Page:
Statement from UAW President Dennis Williams on Japan’s Prime Minister Shinzo Abe Visit and Trade

In UAW International by UAW News

The following article was originally published here.

Looming in the background of Prime Minister Abe’s state visit to our nation’s capital today is a trade deficit that already threatens America’s middle class economy as storm clouds gather and current discussions could accelerate, not end, America’s trade imbalance with Japan. This is a crucial time for middle class American manufacturing workers.

Japan keeps its auto market closed through deeply entrenched non-tariff barriers such as monetary policies designed to manipulate the value of its currency.  Japan has the most closed auto market in the developed world and over several decades, countless efforts to open their markets have failed despite promises to the contrary. In 2013, our trade deficit with Japan reached $67.4 billion, and over 74 percent of that deficit is in the automotive sector.  The U.S. exports one vehicle to Japan for every 99 vehicles imported.  We have an open auto market while Japan does not.  If we are not careful, trade agreements could make this worse.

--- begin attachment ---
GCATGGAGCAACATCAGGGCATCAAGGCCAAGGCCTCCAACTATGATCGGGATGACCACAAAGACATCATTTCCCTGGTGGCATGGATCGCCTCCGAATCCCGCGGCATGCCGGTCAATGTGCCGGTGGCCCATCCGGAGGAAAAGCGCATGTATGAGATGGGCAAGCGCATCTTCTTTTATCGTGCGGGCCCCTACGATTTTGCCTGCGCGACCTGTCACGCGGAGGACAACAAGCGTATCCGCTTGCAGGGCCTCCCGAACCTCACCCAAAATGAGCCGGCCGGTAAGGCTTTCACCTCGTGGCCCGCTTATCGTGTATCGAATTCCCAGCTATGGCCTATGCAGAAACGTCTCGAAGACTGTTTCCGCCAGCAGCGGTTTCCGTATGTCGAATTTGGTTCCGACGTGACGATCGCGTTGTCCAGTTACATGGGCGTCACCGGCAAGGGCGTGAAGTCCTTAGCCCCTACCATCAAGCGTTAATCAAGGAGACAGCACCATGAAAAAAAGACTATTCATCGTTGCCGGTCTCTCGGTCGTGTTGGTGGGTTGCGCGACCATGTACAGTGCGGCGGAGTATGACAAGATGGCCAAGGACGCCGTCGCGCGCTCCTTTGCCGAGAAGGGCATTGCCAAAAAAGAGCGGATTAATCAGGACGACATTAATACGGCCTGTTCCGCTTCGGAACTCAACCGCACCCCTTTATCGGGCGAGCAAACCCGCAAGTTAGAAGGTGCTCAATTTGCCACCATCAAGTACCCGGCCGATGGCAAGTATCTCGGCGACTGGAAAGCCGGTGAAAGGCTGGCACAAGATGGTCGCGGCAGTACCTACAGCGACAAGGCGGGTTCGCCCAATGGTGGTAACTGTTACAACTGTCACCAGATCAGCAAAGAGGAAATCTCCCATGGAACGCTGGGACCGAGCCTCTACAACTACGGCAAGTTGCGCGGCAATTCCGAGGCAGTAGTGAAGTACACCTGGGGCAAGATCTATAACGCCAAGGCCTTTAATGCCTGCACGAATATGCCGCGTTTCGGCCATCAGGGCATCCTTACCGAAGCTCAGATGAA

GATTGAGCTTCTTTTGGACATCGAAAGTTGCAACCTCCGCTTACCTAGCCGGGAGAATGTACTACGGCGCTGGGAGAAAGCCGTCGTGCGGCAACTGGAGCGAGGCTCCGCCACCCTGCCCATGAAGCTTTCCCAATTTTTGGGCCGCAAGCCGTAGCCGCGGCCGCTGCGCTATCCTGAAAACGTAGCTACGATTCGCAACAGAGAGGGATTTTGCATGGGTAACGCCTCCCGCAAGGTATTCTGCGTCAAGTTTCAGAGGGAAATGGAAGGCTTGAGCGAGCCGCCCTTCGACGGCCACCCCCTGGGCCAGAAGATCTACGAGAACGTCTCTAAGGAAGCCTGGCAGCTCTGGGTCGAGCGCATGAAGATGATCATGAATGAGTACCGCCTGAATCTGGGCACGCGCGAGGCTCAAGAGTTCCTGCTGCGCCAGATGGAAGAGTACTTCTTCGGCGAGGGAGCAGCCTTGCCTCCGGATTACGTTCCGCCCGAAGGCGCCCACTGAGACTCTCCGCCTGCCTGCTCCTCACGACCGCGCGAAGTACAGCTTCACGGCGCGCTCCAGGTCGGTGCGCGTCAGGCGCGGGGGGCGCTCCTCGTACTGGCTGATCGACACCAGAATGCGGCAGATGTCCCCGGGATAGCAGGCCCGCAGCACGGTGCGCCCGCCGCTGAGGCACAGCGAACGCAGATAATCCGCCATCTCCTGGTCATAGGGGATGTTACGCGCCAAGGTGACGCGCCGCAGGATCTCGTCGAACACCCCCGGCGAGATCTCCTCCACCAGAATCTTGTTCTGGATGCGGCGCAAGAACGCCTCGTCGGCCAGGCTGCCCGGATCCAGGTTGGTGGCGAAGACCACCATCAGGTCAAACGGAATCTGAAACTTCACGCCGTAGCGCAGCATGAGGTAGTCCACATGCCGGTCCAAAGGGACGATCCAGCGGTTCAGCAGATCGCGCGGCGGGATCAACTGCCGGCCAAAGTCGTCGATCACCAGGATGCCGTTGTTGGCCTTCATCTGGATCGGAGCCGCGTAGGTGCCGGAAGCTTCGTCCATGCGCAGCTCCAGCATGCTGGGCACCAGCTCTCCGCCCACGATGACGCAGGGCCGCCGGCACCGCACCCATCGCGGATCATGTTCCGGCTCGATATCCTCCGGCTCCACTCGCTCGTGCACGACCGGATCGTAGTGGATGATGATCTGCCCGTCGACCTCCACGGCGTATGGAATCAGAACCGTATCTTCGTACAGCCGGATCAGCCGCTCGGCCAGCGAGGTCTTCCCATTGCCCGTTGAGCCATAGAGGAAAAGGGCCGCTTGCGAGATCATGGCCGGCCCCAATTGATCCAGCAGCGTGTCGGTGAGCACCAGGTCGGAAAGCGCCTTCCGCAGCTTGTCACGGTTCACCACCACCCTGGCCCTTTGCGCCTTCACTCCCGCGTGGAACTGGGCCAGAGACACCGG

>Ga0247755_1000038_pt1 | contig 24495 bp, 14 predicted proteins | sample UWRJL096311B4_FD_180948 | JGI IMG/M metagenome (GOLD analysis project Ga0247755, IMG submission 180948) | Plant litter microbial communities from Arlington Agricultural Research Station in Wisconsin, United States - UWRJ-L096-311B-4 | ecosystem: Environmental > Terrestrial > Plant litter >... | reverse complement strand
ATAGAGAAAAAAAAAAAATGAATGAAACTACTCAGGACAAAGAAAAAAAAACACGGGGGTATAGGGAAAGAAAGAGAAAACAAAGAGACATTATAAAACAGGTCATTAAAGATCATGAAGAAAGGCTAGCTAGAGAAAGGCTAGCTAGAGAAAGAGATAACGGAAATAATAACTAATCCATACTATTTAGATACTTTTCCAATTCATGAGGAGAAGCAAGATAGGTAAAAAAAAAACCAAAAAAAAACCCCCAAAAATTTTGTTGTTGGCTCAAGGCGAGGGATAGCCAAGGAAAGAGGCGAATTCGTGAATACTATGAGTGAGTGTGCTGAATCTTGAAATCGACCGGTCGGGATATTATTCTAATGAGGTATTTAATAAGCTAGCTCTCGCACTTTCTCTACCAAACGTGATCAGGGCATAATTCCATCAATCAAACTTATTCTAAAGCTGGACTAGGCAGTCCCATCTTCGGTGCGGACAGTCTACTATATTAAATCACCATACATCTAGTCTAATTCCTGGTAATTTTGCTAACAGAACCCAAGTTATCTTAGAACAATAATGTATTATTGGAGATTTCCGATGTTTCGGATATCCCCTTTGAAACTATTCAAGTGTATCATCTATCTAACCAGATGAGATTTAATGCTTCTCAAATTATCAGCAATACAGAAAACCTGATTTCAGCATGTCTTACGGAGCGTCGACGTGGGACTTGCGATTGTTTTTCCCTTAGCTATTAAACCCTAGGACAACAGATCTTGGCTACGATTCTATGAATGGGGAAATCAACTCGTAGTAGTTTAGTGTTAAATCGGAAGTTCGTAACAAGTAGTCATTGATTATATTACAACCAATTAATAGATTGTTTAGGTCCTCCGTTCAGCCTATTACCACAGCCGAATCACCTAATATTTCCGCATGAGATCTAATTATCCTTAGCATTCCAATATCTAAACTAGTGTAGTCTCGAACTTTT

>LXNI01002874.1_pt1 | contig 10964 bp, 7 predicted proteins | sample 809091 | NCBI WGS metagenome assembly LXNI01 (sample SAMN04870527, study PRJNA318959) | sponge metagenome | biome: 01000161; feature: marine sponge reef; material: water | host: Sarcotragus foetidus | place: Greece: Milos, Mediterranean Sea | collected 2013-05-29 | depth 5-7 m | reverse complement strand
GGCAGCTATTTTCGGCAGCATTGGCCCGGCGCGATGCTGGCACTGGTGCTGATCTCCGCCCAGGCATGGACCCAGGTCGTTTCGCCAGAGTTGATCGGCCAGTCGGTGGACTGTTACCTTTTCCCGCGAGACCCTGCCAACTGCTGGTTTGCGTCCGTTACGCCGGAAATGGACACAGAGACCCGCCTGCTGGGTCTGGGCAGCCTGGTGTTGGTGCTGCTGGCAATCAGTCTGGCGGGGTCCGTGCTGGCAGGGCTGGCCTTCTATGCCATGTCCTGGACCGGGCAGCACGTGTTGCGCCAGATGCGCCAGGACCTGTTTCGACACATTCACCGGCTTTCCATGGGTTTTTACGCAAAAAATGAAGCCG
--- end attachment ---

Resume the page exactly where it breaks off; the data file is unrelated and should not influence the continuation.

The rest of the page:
While we welcome Prime Minister Abe and we respect our Japanese allies and the Japanese people, policies designed to artificially devalue the yen gives foreign companies unfair profit advantages that result in a tremendous hardship for America’s automotive workforce.  In the case of Toyota alone, the weakening yen adds $6,000 per car in profits for the average imported car in 2013.  It is estimated with today’s yen that profit has increased to $11,000 per car over domestic automakers.  In 2012 it was estimated to create an annual windfall of $4 billion to Honda and $5.2 billion to Nissan.

The members of the United Auto Workers take great pride in the fact that the American auto industry leads the country in manufactured exports today. President Obama deserves a great deal of credit for taking bold actions to save more than one million jobs in the auto sector during the economic crisis.  But our country needs to build on this success and make sure future trade agreements do not undermine manufacturing and middle class jobs in the years ahead. We must fix America’s trade imbalance and restore fairness to American trade policies.

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